Malignant astrocytic tumors: Clinical importance of apparent diffusion coefficient in prediction of grade and prognosis

Shuichi Higano, Xia Yun, Toshihiro Kumabe, Mika Watanabe, Shunji Mugikura, Atsushi Umetsu, Akihiro Sato, Takayuki Yamada, Shoki Takahashi

Research output: Contribution to journalArticlepeer-review

293 Citations (Scopus)

Abstract

Purpose: To retrospectively assess the apparent diffusion coefficient (ADC) for prediction of malignancy and prognosis of malignant astrocytic tumors. Materials and Methods: The institutional review board approved this study and did not require patient informed consent. Findings from 37 consecutive patients (21 men, 16 women; mean age, 43 years) with pathologically proved malignant astrocytic tumors that included 22 glioblastomas (GBMs) and 15 anaplastic astrocytomas (AAs) were retrospectively evaluated. The minimum ADC value of each tumor was preoperatively determined from several regions of interest defined in the tumor, preferably with avoidance of cystic or necrotic components, on ADC maps derived from isotropic diffusion-weighted images. Surgical intervention, followed by radiation therapy, was undertaken in all cases according to hospital protocol. Immunohistologically, Ki-67 labeling index (LI), indicating cell proliferation, was also determined. The patients were classified into two groups, progressive and stable, according to the 2-year observation after the initial treatment. Correlation analysis (Pearson product moment correlation), Student t test, Welch test, receiver operating characteristic analysis, and Kaplan-Meier method with log-rank test were used for statistical evaluation. Results: There was a significant negative correlation between minimum ADC and Ki-67 LI (r = -0.562, P < .001). The mean minimum ADC (0.834 × 10 -3 mm2 · sec-1) of GBM was significantly lower than that (1.06 × 10-3 mm2 · sec -1) of AA (P < .001, Student t test). The mean minimum ADC (0.80 × 10-3 mm2 · sec-1) of the progressive group was significantly lower than that (1.037 × 10 -3 mm2 · sec-1) of the stable group (P < .001). The cutoff value of 0.90 × 10-3 mm2 · sec-1 for minimum ADC for differentiation of patients with a favorable prognosis from those with a poor prognosis provided the best combination of sensitivity (79%) and specificity (81%) (receiver operating characteristic analysis). The significant difference in the prognosis between two groups classified by using this cutoff value of minimum ADC was noted (P = .002, log-rank test). Conclusion: The minimum ADC of malignant astrocytomas can provide additional information about their clinical malignancy related to posttreatment prognosis.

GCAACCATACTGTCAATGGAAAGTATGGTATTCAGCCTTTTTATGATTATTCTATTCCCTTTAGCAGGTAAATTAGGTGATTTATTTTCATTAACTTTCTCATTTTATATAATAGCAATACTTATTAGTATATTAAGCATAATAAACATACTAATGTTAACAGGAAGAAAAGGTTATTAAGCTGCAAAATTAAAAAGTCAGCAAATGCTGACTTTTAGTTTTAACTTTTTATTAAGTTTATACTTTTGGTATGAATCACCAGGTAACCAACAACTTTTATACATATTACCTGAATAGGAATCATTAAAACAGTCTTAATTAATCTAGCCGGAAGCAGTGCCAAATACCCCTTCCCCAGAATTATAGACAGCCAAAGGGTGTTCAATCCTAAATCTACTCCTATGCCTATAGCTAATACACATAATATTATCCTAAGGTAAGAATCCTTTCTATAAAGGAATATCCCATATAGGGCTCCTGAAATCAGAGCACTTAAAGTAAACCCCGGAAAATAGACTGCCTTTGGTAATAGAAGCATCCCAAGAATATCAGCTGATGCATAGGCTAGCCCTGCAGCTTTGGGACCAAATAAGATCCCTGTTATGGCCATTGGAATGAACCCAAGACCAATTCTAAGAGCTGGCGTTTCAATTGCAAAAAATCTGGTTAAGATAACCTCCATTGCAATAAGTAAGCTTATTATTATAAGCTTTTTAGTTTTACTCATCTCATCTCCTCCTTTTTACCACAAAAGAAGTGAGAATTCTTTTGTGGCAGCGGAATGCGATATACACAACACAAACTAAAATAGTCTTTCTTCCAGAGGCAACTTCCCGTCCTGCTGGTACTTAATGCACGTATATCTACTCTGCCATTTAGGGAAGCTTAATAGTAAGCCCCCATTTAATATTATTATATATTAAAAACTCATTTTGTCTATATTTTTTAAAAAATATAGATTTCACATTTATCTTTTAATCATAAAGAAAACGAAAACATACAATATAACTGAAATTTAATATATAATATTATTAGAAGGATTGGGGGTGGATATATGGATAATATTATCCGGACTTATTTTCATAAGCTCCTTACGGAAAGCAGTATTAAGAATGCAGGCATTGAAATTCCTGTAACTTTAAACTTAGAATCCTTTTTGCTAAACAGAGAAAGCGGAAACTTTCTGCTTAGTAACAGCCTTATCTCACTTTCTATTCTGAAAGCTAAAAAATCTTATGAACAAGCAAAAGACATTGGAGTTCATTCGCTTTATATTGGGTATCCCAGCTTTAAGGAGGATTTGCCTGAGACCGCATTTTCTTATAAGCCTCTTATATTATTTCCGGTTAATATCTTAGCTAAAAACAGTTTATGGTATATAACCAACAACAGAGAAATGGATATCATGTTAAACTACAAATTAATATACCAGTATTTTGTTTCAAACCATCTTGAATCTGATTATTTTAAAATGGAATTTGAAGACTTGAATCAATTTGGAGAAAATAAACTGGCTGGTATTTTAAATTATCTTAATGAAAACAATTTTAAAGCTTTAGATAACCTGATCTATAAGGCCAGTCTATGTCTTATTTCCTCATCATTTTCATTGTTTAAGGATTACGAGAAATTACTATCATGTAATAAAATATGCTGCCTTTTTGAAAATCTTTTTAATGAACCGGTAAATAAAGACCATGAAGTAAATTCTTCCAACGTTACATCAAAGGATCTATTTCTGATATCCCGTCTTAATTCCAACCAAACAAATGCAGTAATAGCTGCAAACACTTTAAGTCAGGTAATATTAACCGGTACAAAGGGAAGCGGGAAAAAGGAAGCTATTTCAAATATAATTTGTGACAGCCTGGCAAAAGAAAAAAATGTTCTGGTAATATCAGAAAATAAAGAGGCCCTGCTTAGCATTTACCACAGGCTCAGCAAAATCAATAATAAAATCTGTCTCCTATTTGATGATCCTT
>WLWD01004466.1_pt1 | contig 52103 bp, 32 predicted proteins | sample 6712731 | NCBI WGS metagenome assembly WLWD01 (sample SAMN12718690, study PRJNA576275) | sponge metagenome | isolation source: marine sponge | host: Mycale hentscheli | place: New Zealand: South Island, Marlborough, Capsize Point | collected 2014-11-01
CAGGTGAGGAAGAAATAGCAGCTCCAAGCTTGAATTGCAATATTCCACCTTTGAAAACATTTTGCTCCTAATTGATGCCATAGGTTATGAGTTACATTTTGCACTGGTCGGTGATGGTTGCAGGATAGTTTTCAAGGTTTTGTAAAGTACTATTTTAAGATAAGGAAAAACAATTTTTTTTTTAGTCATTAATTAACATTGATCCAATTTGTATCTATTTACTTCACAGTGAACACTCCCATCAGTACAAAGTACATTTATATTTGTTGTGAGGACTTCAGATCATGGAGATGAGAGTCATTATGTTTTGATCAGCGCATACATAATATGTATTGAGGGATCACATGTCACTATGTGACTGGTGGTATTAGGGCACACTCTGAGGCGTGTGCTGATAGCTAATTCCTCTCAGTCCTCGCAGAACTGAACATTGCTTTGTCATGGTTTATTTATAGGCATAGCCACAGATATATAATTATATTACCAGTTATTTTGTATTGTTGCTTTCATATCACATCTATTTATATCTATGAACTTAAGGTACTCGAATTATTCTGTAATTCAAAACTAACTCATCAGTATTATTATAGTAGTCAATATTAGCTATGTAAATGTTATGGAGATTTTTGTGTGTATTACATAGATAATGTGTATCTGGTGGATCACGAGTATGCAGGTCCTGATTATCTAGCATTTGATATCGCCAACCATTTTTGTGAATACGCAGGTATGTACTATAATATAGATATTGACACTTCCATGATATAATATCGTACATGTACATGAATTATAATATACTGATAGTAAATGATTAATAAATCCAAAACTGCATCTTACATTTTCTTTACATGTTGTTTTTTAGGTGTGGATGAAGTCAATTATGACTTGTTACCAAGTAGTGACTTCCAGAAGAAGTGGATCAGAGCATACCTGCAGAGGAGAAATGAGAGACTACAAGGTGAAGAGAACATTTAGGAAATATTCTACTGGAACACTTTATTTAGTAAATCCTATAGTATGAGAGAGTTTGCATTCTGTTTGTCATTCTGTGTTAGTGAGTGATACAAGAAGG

Original languageEnglish
Pages (from-to)839-846
Number of pages8
JournalRadiology
Volume241
Issue number3
DOIs
Publication statusPublished - 2006 Dec

ASJC Scopus subject areas

  • Radiology Nuclear Medicine and imaging

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